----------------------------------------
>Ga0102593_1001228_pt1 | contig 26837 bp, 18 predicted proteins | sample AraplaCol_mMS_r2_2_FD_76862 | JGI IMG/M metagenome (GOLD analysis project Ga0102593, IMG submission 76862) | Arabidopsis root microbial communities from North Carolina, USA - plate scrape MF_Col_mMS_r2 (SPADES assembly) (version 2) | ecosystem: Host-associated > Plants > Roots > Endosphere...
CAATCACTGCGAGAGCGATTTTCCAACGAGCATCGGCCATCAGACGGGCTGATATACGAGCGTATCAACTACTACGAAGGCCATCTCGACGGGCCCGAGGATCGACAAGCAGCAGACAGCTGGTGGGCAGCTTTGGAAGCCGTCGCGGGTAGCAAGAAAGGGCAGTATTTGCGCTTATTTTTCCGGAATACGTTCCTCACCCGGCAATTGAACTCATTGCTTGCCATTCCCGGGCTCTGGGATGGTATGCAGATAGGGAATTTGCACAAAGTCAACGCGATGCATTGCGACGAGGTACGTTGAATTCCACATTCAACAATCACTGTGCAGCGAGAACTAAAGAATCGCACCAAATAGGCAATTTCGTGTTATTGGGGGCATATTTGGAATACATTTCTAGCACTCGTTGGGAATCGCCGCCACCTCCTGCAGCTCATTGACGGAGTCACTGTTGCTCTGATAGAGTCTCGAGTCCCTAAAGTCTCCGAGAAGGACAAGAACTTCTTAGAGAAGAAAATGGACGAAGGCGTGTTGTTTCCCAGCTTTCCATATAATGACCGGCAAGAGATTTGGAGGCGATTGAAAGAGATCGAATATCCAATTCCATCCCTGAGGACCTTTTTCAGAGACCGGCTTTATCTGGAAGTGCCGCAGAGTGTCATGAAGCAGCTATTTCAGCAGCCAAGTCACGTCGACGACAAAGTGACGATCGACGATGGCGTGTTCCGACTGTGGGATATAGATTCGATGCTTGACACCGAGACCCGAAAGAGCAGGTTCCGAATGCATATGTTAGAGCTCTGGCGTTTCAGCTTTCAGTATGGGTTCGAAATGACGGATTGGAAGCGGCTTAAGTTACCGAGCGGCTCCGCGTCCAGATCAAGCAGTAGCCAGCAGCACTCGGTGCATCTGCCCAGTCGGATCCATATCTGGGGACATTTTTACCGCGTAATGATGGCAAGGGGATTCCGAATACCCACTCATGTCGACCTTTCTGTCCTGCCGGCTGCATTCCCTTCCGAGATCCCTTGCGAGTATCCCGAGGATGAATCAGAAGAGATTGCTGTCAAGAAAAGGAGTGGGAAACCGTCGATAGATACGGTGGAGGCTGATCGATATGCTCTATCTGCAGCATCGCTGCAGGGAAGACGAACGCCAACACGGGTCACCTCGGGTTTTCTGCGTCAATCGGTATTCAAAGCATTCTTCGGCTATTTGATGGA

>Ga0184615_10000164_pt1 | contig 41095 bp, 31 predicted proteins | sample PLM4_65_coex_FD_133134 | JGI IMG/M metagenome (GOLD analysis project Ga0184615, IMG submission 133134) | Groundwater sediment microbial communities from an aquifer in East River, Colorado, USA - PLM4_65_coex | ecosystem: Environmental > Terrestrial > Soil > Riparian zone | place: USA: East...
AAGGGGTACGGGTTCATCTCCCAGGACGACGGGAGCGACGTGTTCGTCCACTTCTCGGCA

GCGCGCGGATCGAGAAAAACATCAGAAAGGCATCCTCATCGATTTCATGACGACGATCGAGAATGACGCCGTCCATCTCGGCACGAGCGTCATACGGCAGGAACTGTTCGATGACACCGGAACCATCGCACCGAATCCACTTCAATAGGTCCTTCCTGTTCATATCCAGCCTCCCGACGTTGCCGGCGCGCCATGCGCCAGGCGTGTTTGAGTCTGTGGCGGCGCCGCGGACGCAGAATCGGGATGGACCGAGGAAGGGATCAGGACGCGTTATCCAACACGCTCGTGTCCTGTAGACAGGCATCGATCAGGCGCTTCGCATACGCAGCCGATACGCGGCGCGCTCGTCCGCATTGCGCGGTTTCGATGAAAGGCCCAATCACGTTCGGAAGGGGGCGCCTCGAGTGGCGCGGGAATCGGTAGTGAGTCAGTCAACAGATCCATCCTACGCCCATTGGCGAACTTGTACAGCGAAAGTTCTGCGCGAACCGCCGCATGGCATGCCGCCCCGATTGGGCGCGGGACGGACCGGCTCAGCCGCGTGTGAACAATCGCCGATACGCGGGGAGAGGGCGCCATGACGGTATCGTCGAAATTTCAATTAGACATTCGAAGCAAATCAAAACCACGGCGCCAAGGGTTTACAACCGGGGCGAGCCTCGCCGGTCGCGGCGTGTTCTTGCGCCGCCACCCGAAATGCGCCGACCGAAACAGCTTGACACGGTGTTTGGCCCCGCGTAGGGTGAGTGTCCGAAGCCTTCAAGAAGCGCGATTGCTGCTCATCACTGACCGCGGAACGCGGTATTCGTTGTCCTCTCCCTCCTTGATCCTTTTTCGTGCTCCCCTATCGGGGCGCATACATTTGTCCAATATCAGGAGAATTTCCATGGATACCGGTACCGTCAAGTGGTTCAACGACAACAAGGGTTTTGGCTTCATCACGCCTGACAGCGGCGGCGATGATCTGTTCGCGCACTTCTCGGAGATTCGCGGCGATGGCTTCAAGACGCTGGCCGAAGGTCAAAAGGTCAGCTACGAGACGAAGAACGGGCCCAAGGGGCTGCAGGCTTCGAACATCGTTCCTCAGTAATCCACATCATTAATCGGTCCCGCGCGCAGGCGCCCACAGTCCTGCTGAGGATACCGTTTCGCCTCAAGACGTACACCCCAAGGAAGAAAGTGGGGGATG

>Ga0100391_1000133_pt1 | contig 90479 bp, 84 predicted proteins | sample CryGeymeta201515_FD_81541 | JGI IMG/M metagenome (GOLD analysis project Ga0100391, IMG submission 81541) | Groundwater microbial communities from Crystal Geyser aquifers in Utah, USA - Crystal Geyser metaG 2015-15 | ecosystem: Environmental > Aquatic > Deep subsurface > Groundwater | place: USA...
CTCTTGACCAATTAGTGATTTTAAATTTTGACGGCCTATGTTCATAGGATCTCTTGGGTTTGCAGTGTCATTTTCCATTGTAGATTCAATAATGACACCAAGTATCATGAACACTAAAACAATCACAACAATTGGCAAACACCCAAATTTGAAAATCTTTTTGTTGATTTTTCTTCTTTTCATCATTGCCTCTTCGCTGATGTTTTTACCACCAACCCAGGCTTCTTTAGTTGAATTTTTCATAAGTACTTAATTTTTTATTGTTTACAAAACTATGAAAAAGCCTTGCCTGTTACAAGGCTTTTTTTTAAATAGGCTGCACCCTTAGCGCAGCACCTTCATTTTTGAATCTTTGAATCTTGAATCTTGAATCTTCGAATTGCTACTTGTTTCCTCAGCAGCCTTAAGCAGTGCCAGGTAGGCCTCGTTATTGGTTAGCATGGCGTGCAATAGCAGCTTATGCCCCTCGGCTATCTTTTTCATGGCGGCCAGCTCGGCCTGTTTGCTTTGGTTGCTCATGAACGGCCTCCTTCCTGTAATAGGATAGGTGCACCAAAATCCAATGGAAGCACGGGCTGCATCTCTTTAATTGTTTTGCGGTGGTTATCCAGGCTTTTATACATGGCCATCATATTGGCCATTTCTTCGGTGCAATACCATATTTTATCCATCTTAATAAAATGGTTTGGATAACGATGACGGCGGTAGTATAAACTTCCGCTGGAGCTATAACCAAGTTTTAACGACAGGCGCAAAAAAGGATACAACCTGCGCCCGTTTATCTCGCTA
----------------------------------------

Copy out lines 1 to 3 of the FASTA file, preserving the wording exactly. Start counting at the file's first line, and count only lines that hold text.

>Ga0102593_1001228_pt1 | contig 26837 bp, 18 predicted proteins | sample AraplaCol_mMS_r2_2_FD_76862 | JGI IMG/M metagenome (GOLD analysis project Ga0102593, IMG submission 76862) | Arabidopsis root microbial communities from North Carolina, USA - plate scrape MF_Col_mMS_r2 (SPADES assembly) (version 2) | ecosystem: Host-associated > Plants > Roots > Endosphere...
CAATCACTGCGAGAGCGATTTTCCAACGAGCATCGGCCATCAGACGGGCTGATATACGAGCGTATCAACTACTACGAAGGCCATCTCGACGGGCCCGAGGATCGACAAGCAGCAGACAGCTGGTGGGCAGCTTTGGAAGCCGTCGCGGGTAGCAAGAAAGGGCAGTATTTGCGCTTATTTTTCCGGAATACGTTCCTCACCCGGCAATTGAACTCATTGCTTGCCATTCCCGGGCTCTGGGATGGTATGCAGATAGGGAATTTGCACAAAGTCAACGCGATGCATTGCGACGAGGTACGTTGAATTCCACATTCAACAATCACTGTGCAGCGAGAACTAAAGAATCGCACCAAATAGGCAATTTCGTGTTATTGGGGGCATATTTGGAATACATTTCTAGCACTCGTTGGGAATCGCCGCCACCTCCTGCAGCTCATTGACGGAGTCACTGTTGCTCTGATAGAGTCTCGAGTCCCTAAAGTCTCCGAGAAGGACAAGAACTTCTTAGAGAAGAAAATGGACGAAGGCGTGTTGTTTCCCAGCTTTCCATATAATGACCGGCAAGAGATTTGGAGGCGATTGAAAGAGATCGAATATCCAATTCCATCCCTGAGGACCTTTTTCAGAGACCGGCTTTATCTGGAAGTGCCGCAGAGTGTCATGAAGCAGCTATTTCAGCAGCCAAGTCACGTCGACGACAAAGTGACGATCGACGATGGCGTGTTCCGACTGTGGGATATAGATTCGATGCTTGACACCGAGACCCGAAAGAGCAGGTTCCGAATGCATATGTTAGAGCTCTGGCGTTTCAGCTTTCAGTATGGGTTCGAAATGACGGATTGGAAGCGGCTTAAGTTACCGAGCGGCTCCGCGTCCAGATCAAGCAGTAGCCAGCAGCACTCGGTGCATCTGCCCAGTCGGATCCATATCTGGGGACATTTTTACCGCGTAATGATGGCAAGGGGATTCCGAATACCCACTCATGTCGACCTTTCTGTCCTGCCGGCTGCATTCCCTTCCGAGATCCCTTGCGAGTATCCCGAGGATGAATCAGAAGAGATTGCTGTCAAGAAAAGGAGTGGGAAACCGTCGATAGATACGGTGGAGGCTGATCGATATGCTCTATCTGCAGCATCGCTGCAGGGAAGACGAACGCCAACACGGGTCACCTCGGGTTTTCTGCGTCAATCGGTATTCAAAGCATTCTTCGGCTATTTGATGGA

>Ga0184615_10000164_pt1 | contig 41095 bp, 31 predicted proteins | sample PLM4_65_coex_FD_133134 | JGI IMG/M metagenome (GOLD analysis project Ga0184615, IMG submission 133134) | Groundwater sediment microbial communities from an aquifer in East River, Colorado, USA - PLM4_65_coex | ecosystem: Environmental > Terrestrial > Soil > Riparian zone | place: USA: East...